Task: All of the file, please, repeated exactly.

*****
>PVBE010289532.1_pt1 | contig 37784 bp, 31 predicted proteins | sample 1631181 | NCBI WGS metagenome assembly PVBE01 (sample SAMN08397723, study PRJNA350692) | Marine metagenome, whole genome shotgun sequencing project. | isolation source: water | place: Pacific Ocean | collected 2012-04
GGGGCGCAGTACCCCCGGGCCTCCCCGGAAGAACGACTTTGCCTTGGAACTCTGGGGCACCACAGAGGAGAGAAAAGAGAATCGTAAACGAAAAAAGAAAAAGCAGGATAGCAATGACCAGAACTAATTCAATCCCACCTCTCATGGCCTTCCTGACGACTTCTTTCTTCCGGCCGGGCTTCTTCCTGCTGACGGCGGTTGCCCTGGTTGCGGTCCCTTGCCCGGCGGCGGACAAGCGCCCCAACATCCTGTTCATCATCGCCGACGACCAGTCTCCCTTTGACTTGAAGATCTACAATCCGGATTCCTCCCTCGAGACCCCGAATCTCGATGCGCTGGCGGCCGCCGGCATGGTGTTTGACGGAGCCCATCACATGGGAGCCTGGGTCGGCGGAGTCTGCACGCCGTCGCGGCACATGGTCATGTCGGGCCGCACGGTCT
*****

>PVBE010289532.1_pt1 | contig 37784 bp, 31 predicted proteins | sample 1631181 | NCBI WGS metagenome assembly PVBE01 (sample SAMN08397723, study PRJNA350692) | Marine metagenome, whole genome shotgun sequencing project. | isolation source: water | place: Pacific Ocean | collected 2012-04
GGGGCGCAGTACCCCCGGGCCTCCCCGGAAGAACGACTTTGCCTTGGAACTCTGGGGCACCACAGAGGAGAGAAAAGAGAATCGTAAACGAAAAAAGAAAAAGCAGGATAGCAATGACCAGAACTAATTCAATCCCACCTCTCATGGCCTTCCTGACGACTTCTTTCTTCCGGCCGGGCTTCTTCCTGCTGACGGCGGTTGCCCTGGTTGCGGTCCCTTGCCCGGCGGCGGACAAGCGCCCCAACATCCTGTTCATCATCGCCGACGACCAGTCTCCCTTTGACTTGAAGATCTACAATCCGGATTCCTCCCTCGAGACCCCGAATCTCGATGCGCTGGCGGCCGCCGGCATGGTGTTTGACGGAGCCCATCACATGGGAGCCTGGGTCGGCGGAGTCTGCACGCCGTCGCGGCACATGGTCATGTCGGGCCGCACGGTCT